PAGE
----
Absenteeism (the impact on productivity caused by being absent from work because of poor health) or Sick leave
Absenteeism has been substantially reported in people with axspa. It would be difficult to compare all the rates across different countries for similar reasons described above including differences in sick leave regulations and data recording. However, clear differences in absenteeism rates have been seen across countries such as the UK (16%), France (48%) and the Netherlands (52%).

Presenteeism (the impact on productivity while at work because of poor health)
Presenteeism refers to the inability to perform one’s job adequately. Presenteeism rates, and in fact the economic impact, have been reported to be higher than absenteeism. In the BSRBR-AS study mentioned above with 1188 patients, 79% reported some presenteeism compared to 19% absenteeism in the past week due to axspa.

Factors associated with adverse work outcomes
Various psychological, sociodemographic and disease-related factors can affect work status and work productivity. One study in Sweden found work productivity was related to worse quality of life, disease activity, physical function, self-efficacy (belief in one’s own ability to succeed in a particular situation) and also depression. This study also found that women were more affected. Reasons for work withdrawal have been reported to include being of older age, lower social class (i.e. lower educational level and labour intensive jobs– although the social class terms seem somewhat outdated!) and unfavourable coping strategies. One of the BSRBR-AS studies found that leaving employment was usually after having had a period of prior absenteeism, and prior presenteeism in a labour-intensive job. Table 1 (below) shows factors associated with absenteeism and presenteeism from the BSRBR-AS study, using the Work Productivity and Activity Impairment Specific Health Problem v2.0 (WPAI:SHP) scale, which has been validated for use in axspa.It’s interesting that there are more factors associated with presenteeism than absenteeism, and quite amazing to see the resilience of people with axspa who continue to work with such symptoms! Other factors relating to higher absenteeism and work disability are initiating drug therapy and persistent high disease activity, respectively. In contrast, those in sedentary jobs were more likely to have persistent inactive disease. However, there is not enough evidence to suggest that job type can result in adverse work outcomes.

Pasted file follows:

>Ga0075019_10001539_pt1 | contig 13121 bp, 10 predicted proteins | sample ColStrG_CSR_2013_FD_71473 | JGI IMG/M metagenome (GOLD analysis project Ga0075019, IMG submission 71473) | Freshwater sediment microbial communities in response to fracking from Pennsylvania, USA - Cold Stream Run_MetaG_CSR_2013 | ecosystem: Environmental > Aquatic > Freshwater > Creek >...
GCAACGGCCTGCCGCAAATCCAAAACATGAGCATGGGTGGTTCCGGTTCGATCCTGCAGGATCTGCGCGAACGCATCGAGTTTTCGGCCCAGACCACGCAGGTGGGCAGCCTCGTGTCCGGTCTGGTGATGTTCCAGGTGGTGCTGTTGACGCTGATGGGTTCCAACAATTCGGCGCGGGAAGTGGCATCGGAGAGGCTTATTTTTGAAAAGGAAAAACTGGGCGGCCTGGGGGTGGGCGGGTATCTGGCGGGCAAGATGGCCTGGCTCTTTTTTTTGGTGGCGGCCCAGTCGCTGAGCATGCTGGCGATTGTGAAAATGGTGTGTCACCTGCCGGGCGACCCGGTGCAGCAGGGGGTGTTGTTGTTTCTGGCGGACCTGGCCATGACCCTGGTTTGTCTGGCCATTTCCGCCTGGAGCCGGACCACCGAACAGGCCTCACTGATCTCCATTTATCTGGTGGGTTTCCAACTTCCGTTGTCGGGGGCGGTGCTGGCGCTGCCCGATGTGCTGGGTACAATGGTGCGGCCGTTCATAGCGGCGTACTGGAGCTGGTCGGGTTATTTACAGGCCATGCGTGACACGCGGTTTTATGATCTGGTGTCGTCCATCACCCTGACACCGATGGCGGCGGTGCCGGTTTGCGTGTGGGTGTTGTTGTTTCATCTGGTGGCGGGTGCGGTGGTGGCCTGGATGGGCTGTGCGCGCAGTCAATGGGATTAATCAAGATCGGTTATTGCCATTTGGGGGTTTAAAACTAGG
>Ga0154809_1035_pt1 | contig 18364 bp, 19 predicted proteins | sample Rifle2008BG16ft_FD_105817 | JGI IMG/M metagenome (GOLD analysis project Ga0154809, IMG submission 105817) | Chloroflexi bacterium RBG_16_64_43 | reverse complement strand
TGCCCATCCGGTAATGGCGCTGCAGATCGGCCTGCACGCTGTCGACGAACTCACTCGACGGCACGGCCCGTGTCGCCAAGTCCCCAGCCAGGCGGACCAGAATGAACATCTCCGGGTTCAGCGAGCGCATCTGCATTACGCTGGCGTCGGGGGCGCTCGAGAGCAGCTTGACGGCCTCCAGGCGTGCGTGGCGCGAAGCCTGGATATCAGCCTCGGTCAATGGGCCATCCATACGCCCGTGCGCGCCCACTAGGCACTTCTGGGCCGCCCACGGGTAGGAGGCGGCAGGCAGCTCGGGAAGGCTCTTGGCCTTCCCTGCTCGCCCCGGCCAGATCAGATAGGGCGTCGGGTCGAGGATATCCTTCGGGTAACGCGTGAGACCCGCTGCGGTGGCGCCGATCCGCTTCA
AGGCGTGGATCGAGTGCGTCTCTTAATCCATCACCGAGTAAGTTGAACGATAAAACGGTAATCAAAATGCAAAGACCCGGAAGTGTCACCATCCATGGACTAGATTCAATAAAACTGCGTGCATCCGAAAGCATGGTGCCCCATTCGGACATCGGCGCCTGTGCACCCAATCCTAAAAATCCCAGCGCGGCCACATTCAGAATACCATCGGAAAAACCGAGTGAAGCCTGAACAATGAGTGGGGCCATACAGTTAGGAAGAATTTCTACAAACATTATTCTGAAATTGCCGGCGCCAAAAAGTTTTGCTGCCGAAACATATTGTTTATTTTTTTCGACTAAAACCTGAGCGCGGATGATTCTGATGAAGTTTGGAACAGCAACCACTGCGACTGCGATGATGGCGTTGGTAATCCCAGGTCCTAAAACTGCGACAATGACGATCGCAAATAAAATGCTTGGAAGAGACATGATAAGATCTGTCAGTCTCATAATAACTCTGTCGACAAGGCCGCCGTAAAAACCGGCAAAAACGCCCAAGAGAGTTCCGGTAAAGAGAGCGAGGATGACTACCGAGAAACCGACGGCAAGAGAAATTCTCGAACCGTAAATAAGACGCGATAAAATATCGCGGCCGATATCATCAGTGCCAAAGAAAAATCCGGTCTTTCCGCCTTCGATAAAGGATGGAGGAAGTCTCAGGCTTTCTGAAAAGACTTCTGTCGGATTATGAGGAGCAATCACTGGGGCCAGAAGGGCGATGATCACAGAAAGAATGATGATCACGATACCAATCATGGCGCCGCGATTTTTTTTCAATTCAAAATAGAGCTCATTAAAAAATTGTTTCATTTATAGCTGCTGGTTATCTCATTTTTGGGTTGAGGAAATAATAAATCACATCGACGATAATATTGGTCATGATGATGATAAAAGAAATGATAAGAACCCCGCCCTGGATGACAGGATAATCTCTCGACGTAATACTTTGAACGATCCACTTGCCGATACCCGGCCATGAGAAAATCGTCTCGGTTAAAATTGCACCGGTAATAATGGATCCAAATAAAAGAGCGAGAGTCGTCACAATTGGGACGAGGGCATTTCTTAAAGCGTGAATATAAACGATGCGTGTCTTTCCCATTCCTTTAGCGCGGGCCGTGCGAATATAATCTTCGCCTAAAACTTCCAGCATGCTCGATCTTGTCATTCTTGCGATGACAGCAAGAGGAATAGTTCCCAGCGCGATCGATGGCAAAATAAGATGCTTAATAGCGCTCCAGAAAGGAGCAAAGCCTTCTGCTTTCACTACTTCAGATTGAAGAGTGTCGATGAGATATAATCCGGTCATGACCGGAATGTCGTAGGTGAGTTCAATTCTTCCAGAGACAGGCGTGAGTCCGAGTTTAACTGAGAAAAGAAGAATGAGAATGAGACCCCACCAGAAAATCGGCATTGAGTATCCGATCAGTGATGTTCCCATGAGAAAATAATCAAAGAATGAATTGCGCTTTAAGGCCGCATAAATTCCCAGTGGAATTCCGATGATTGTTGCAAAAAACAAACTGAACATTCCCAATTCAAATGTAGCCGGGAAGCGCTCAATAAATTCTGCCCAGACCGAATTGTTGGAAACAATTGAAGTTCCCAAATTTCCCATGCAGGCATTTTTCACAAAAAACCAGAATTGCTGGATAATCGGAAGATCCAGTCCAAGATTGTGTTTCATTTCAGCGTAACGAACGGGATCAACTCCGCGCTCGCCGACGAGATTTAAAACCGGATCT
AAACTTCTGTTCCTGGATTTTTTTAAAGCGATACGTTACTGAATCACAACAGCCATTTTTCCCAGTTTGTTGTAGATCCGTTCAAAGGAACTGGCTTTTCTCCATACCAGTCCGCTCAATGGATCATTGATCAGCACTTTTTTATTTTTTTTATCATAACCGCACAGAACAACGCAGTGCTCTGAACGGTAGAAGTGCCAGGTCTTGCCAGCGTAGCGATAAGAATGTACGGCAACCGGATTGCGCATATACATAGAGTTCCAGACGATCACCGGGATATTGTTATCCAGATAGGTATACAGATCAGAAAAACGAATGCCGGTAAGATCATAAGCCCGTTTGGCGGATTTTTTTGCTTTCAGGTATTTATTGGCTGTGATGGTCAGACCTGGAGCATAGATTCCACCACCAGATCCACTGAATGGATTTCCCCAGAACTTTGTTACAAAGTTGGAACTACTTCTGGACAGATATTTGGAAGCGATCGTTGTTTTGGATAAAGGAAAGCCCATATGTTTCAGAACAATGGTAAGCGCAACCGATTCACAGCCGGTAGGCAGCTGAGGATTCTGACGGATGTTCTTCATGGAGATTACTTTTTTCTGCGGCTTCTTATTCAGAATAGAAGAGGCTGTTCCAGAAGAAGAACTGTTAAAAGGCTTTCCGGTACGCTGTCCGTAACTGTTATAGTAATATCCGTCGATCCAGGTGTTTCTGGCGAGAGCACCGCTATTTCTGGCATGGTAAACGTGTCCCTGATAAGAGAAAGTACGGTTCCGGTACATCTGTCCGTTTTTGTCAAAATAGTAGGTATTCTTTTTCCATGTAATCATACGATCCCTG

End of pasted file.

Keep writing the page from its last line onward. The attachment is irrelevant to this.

Table 1. Factors associated with absenteeism and presenteeism using the WPAI:SHP

Clinical trials suggest that appropriate treatment can improve work outcomes in axSpA